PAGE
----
Copyright of the Daily Oil Bulletin 2018
Roundup Of Natgas Market Diversification Activities
Mostly by making commitments to transport hydrocarbons on a long-term basis to each market when a pipeline company embarks on a capital project to expand capacity, Brian Robinson, VP of finance and CFO, suggested that Tourmaline Oil Corp. creates an ability to send its gas from Western Canada to multiple markets.
He said: “This takes foresight, long-term planning, strong credit and a low-cost structure backstopped by a deep, repeatable drilling inventory.”
The company supplements market diversification with hedging and planned firm-service access on the NGTL system, noted Robinson. Tourmaline currently physically delivers gas to eight significant trading hubs — AECO, Station 2, California, Oregon, southern B.C. and Washington, as well as Ontario and the U.S. Midwest.
Subsequent to the completion of the second expansion, Tourmaline will have in aggregate about 300 mmcf/d of firm transportation on the GTN system. For April, the company has shipping access to an additional 100 mmcf/d of volumes (DOB, March 7, 2018).
“That is incremental to the 105 mmcf/d we have been shipping since last fall,” Robinson stated in an email. “In 2019, Tourmaline adds another 100 mmcf/d with the expansion in 2019, for a total of 305 mmcf/d by the end of 2019. Our total exports by the end of 2019 will be approximately 540 mmcf/d.”
As for other companies, Encana Corporation has diversified markets for Canadian gas with only four per cent of total expected company revenue exposed to AECO in 2018 and about five per cent in 2019 and 2020 (DOB, Feb. 15, 2018).
In Canada, the company diversified its physical and financial gas pricing to enhance margins. As of year-end 2017, Encanawas committed to deliver roughly 180,000 mmcf of Canadian-operation natural gas and about 44,000 mmcf of natural gas in its U.S. operations with terms under two years.
Seven Generations Energy Ltd.’s market access strategy continues to provide geographic market diversity and premium pricing in North American natural gas markets located away from the oversupplied Alberta market. About 76 per cent of 7G’s natural gas sales go to the U.S. Midwest and Gulf Coast. For 2018, 7G expects o sell roughly 10 to 15 per cent of its natural gas production into Eastern Canada (DOB, March 14, 2018).
In full-year 2017, about 40 per cent of Crew Energy Inc.’s production received Chicago City Gate pricing, which is up 20 per cent from 2016 due to strong industrial and retail demand exceeding the Canadian benchmark AECO 5A by 41 per cent (DOB, March 2, 2018).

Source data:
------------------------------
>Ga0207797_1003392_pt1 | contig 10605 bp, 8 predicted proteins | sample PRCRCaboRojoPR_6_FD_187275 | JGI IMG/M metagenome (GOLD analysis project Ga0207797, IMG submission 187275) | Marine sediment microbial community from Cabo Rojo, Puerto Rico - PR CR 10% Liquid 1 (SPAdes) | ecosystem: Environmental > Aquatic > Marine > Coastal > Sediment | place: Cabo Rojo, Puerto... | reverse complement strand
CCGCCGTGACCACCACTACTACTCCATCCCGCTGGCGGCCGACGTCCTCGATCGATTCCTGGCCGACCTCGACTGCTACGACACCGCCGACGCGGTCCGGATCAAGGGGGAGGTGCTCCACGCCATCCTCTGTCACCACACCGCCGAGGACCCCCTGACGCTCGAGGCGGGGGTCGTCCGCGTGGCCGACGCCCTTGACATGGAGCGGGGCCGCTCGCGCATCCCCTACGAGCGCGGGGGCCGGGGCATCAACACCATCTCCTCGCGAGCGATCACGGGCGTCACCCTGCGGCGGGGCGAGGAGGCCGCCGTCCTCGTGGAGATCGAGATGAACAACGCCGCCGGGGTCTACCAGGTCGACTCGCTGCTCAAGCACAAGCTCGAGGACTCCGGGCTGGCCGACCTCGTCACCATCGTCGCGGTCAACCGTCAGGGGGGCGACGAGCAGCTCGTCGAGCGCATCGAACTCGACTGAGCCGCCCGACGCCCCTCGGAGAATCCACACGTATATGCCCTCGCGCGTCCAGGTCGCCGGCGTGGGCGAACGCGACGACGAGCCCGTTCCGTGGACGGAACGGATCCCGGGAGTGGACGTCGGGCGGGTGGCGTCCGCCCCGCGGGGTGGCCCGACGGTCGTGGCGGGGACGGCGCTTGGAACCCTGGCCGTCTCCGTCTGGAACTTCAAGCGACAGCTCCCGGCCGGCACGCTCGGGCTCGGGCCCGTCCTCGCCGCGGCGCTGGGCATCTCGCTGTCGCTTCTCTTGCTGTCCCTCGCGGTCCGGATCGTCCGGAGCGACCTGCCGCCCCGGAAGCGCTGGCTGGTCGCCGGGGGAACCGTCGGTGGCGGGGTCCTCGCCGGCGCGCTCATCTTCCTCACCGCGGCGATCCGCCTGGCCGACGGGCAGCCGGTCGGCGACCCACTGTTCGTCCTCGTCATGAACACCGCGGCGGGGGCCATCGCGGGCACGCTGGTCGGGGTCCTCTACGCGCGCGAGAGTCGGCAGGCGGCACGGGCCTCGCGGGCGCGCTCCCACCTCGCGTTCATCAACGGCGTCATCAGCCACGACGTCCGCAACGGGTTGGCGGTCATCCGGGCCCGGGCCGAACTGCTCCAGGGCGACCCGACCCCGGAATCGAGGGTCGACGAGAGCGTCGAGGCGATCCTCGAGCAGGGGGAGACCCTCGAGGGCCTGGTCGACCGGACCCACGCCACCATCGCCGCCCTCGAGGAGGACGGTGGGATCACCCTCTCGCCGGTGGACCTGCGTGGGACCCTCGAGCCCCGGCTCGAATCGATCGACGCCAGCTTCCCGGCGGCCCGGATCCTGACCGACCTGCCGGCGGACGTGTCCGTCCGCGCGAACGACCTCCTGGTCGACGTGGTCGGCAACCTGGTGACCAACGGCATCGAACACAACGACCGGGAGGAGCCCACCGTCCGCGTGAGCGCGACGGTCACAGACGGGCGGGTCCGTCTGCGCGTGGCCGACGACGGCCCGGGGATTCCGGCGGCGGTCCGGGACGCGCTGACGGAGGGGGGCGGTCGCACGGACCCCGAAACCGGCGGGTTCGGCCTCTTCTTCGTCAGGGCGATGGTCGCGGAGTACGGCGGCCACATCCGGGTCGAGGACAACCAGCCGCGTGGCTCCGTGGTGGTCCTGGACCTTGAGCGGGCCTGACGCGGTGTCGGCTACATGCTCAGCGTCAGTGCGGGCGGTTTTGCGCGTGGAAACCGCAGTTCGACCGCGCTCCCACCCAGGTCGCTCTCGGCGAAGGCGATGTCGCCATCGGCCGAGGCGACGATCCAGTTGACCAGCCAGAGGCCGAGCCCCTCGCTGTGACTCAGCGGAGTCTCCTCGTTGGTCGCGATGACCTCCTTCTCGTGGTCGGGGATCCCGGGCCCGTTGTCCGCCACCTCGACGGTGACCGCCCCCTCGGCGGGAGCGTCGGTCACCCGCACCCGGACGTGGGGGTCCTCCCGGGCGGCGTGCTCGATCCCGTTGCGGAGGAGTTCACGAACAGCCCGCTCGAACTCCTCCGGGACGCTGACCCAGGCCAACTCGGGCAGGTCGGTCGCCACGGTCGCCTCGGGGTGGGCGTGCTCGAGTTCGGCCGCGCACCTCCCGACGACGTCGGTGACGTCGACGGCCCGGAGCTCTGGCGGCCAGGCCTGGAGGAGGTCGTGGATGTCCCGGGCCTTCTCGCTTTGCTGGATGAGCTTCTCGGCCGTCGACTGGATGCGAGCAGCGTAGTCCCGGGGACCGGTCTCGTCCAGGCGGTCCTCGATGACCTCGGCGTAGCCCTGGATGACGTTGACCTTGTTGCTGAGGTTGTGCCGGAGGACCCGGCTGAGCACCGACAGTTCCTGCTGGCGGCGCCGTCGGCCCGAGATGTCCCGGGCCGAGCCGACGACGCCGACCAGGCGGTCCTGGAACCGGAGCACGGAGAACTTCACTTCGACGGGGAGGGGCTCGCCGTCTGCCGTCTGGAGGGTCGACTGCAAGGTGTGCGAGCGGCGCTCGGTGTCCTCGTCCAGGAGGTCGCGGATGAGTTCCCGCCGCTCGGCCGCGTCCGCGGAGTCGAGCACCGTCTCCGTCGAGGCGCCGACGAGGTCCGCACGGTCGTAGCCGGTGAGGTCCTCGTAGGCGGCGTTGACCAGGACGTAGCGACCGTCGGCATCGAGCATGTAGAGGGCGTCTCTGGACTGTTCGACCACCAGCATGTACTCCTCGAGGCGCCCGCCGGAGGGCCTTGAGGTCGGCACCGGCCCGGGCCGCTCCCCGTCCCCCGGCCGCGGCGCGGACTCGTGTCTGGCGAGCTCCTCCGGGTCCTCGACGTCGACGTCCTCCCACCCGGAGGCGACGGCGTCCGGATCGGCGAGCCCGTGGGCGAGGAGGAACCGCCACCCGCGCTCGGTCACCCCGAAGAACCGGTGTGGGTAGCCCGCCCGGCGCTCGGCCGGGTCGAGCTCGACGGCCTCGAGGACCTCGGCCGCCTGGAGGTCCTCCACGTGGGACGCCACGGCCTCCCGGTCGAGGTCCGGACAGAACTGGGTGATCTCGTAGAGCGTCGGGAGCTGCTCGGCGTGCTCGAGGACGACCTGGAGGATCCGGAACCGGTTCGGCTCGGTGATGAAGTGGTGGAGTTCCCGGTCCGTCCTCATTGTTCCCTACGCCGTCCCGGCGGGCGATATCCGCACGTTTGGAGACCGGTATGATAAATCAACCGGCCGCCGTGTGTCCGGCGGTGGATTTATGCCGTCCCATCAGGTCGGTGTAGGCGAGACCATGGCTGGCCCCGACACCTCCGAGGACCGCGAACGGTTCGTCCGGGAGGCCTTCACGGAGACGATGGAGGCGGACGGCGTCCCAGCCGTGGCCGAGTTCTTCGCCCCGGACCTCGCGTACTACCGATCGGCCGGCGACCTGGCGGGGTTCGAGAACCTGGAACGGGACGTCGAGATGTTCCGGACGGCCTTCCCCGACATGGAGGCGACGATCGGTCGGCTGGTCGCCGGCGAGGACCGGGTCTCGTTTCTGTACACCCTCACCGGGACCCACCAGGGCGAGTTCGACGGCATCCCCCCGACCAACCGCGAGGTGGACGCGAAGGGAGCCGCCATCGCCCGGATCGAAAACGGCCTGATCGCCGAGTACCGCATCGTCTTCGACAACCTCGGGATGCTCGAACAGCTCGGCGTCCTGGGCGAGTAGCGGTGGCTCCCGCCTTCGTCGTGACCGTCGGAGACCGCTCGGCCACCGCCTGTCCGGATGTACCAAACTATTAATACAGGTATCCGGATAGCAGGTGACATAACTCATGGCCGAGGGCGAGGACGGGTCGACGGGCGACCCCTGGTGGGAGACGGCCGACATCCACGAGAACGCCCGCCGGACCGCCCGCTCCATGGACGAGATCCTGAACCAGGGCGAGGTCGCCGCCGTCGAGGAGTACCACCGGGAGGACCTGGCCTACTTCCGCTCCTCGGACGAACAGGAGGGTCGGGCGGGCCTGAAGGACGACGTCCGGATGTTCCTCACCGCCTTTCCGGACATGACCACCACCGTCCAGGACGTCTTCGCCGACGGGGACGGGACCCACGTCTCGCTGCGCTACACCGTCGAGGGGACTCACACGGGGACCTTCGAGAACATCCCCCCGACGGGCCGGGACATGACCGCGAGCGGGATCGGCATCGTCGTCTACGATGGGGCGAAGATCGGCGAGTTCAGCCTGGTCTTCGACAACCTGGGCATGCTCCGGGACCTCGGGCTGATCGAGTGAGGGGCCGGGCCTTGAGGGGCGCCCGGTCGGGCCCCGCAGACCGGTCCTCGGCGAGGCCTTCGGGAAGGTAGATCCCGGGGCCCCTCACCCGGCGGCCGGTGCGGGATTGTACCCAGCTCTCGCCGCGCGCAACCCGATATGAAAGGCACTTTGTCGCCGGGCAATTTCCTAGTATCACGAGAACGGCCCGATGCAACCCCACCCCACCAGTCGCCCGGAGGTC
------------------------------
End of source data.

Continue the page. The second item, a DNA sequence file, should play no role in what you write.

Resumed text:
With Montney assets uniquely positioned for physical connectivity to all three major natural gas export pipeline systems, Crew has flexibility and access to different markets, which includes firm service on TransCanada PipeLines Limited’s Nova system, which took effect on April 1.
According to the company’s Q4 financial and operational results, Crew has expanded its natural gas marketing portfolio over the past five years so as to include multiple sales points at favourable terms beyond 2020. Natural gas pricing exposure through Q1 2018 is roughly 44 per cent Chicago City Gate, 40 per cent AECO 5A, nine per cent Alliance ATP and seven per cent Station 2.
From Q2 2018 through the remainder of the year, the company has additional market exposure with roughly 40 per cent Chicago City Gate, 19 per cent AECO, 12 per cent Alliance ATP, 13 per cent Dawn, eight per cent Malin, four per cent NYMEX Henry Hub and four per cent Sumas.
About 39 per cent of Canadian Natural Resources Limited’s natural gas production is exposed to AECO and Station 2 pricing, while the company exports roughly 29 per cent of natural gas production to other North American markets or sells it internationally. It uses the remaining 32 per cent internally in its own operations.
During CNRL’s Q4 2017 conference call, management noted export pipeline capacity due to come onstream by 2020 will enable Canadian natural gas production to resume growth, as proposed gas pipeline expansions total about 2.5 bcf/d of export capacity out of Western Canada (DOB, March 2, 2018).
For 2018, ARC Resources Ltd. has physically and financially diversified its natural gas sales portfolio to multiple downstream markets that include the U.S. Midwest, Henry Hub, and U.S. Pacific Northwest markets, the company stated in its Q4 financial and operational results (DOB, Feb. 9, 2018).
Less than five per cent of ARC’s expected overall sales revenue is exposed to AECO and Station 2 markets this year. With continued expected volatility, the company will keep taking steps to mitigate risks. These steps include executing active risk management and physical marketing diversification programs.